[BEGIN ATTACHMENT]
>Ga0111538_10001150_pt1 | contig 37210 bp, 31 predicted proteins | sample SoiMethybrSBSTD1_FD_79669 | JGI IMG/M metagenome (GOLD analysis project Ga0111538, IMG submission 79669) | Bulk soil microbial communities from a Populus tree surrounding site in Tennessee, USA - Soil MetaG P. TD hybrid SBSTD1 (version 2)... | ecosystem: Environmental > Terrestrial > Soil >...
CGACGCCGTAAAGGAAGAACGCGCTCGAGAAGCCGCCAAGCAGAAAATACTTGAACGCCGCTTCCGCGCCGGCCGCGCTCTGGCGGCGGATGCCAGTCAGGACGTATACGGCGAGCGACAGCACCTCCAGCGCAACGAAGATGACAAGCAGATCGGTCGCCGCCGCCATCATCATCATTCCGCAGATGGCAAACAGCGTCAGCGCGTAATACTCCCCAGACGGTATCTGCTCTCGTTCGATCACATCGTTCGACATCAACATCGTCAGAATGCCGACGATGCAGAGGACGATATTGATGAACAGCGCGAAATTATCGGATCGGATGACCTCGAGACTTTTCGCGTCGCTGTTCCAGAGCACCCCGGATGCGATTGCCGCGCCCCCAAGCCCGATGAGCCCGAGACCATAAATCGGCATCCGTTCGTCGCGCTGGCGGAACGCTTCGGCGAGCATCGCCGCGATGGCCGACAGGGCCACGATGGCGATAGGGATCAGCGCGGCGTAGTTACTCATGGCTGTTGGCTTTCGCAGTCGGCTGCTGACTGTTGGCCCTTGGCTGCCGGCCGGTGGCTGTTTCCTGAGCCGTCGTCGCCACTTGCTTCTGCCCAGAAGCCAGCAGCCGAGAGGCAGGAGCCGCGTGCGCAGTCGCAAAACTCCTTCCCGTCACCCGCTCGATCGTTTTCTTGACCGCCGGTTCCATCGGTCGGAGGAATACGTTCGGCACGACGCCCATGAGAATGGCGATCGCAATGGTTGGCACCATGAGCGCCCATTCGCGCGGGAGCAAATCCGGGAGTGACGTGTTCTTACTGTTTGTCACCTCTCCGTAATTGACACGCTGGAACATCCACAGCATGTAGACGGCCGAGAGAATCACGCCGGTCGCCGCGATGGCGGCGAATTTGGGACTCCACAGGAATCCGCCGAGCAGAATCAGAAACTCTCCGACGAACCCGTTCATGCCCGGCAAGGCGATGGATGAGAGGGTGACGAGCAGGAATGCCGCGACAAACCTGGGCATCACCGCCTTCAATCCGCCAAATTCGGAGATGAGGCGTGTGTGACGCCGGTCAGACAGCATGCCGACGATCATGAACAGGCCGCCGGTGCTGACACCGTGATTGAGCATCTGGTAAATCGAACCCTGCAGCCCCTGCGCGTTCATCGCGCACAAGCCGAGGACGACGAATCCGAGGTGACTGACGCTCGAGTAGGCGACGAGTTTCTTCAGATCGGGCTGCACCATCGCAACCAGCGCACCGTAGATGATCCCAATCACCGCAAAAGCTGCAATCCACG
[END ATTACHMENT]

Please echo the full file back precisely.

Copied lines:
>Ga0111538_10001150_pt1 | contig 37210 bp, 31 predicted proteins | sample SoiMethybrSBSTD1_FD_79669 | JGI IMG/M metagenome (GOLD analysis project Ga0111538, IMG submission 79669) | Bulk soil microbial communities from a Populus tree surrounding site in Tennessee, USA - Soil MetaG P. TD hybrid SBSTD1 (version 2)... | ecosystem: Environmental > Terrestrial > Soil >...
CGACGCCGTAAAGGAAGAACGCGCTCGAGAAGCCGCCAAGCAGAAAATACTTGAACGCCGCTTCCGCGCCGGCCGCGCTCTGGCGGCGGATGCCAGTCAGGACGTATACGGCGAGCGACAGCACCTCCAGCGCAACGAAGATGACAAGCAGATCGGTCGCCGCCGCCATCATCATCATTCCGCAGATGGCAAACAGCGTCAGCGCGTAATACTCCCCAGACGGTATCTGCTCTCGTTCGATCACATCGTTCGACATCAACATCGTCAGAATGCCGACGATGCAGAGGACGATATTGATGAACAGCGCGAAATTATCGGATCGGATGACCTCGAGACTTTTCGCGTCGCTGTTCCAGAGCACCCCGGATGCGATTGCCGCGCCCCCAAGCCCGATGAGCCCGAGACCATAAATCGGCATCCGTTCGTCGCGCTGGCGGAACGCTTCGGCGAGCATCGCCGCGATGGCCGACAGGGCCACGATGGCGATAGGGATCAGCGCGGCGTAGTTACTCATGGCTGTTGGCTTTCGCAGTCGGCTGCTGACTGTTGGCCCTTGGCTGCCGGCCGGTGGCTGTTTCCTGAGCCGTCGTCGCCACTTGCTTCTGCCCAGAAGCCAGCAGCCGAGAGGCAGGAGCCGCGTGCGCAGTCGCAAAACTCCTTCCCGTCACCCGCTCGATCGTTTTCTTGACCGCCGGTTCCATCGGTCGGAGGAATACGTTCGGCACGACGCCCATGAGAATGGCGATCGCAATGGTTGGCACCATGAGCGCCCATTCGCGCGGGAGCAAATCCGGGAGTGACGTGTTCTTACTGTTTGTCACCTCTCCGTAATTGACACGCTGGAACATCCACAGCATGTAGACGGCCGAGAGAATCACGCCGGTCGCCGCGATGGCGGCGAATTTGGGACTCCACAGGAATCCGCCGAGCAGAATCAGAAACTCTCCGACGAACCCGTTCATGCCCGGCAAGGCGATGGATGAGAGGGTGACGAGCAGGAATGCCGCGACAAACCTGGGCATCACCGCCTTCAATCCGCCAAATTCGGAGATGAGGCGTGTGTGACGCCGGTCAGACAGCATGCCGACGATCATGAACAGGCCGCCGGTGCTGACACCGTGATTGAGCATCTGGTAAATCGAACCCTGCAGCCCCTGCGCGTTCATCGCGCACAAGCCGAGGACGACGAATCCGAGGTGACTGACGCTCGAGTAGGCGACGAGTTTCTTCAGATCGGGCTGCACCATCGCAACCAGCGCACCGTAGATGATCCCAATCACCGCAAAAGCTGCAATCCACG